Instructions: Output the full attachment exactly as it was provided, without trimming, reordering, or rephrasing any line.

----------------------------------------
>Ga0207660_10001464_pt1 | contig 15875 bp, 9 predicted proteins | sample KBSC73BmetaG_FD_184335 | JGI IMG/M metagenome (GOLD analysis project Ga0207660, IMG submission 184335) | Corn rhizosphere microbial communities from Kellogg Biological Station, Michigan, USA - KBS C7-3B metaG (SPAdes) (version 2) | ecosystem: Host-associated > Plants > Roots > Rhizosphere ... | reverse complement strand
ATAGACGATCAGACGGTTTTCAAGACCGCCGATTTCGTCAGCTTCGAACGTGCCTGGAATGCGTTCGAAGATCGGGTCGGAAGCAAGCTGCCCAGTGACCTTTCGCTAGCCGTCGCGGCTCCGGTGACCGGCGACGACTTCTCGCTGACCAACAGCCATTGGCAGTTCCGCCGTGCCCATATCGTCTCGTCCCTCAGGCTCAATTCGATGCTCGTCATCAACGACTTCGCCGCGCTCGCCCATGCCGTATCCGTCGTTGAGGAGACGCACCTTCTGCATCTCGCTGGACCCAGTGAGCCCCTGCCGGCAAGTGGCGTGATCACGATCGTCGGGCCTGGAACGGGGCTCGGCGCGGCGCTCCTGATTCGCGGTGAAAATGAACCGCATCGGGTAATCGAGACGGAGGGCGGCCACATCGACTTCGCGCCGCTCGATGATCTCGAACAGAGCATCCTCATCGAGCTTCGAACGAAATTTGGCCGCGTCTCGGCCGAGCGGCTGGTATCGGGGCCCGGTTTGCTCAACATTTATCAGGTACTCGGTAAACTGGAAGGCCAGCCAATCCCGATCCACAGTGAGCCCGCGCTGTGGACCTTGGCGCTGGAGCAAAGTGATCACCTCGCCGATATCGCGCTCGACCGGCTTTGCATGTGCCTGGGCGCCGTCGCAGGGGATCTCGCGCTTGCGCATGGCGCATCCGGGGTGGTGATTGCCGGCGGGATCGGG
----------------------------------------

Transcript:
>Ga0207660_10001464_pt1 | contig 15875 bp, 9 predicted proteins | sample KBSC73BmetaG_FD_184335 | JGI IMG/M metagenome (GOLD analysis project Ga0207660, IMG submission 184335) | Corn rhizosphere microbial communities from Kellogg Biological Station, Michigan, USA - KBS C7-3B metaG (SPAdes) (version 2) | ecosystem: Host-associated > Plants > Roots > Rhizosphere ... | reverse complement strand
ATAGACGATCAGACGGTTTTCAAGACCGCCGATTTCGTCAGCTTCGAACGTGCCTGGAATGCGTTCGAAGATCGGGTCGGAAGCAAGCTGCCCAGTGACCTTTCGCTAGCCGTCGCGGCTCCGGTGACCGGCGACGACTTCTCGCTGACCAACAGCCATTGGCAGTTCCGCCGTGCCCATATCGTCTCGTCCCTCAGGCTCAATTCGATGCTCGTCATCAACGACTTCGCCGCGCTCGCCCATGCCGTATCCGTCGTTGAGGAGACGCACCTTCTGCATCTCGCTGGACCCAGTGAGCCCCTGCCGGCAAGTGGCGTGATCACGATCGTCGGGCCTGGAACGGGGCTCGGCGCGGCGCTCCTGATTCGCGGTGAAAATGAACCGCATCGGGTAATCGAGACGGAGGGCGGCCACATCGACTTCGCGCCGCTCGATGATCTCGAACAGAGCATCCTCATCGAGCTTCGAACGAAATTTGGCCGCGTCTCGGCCGAGCGGCTGGTATCGGGGCCCGGTTTGCTCAACATTTATCAGGTACTCGGTAAACTGGAAGGCCAGCCAATCCCGATCCACAGTGAGCCCGCGCTGTGGACCTTGGCGCTGGAGCAAAGTGATCACCTCGCCGATATCGCGCTCGACCGGCTTTGCATGTGCCTGGGCGCCGTCGCAGGGGATCTCGCGCTTGCGCATGGCGCATCCGGGGTGGTGATTGCCGGCGGGATCGGG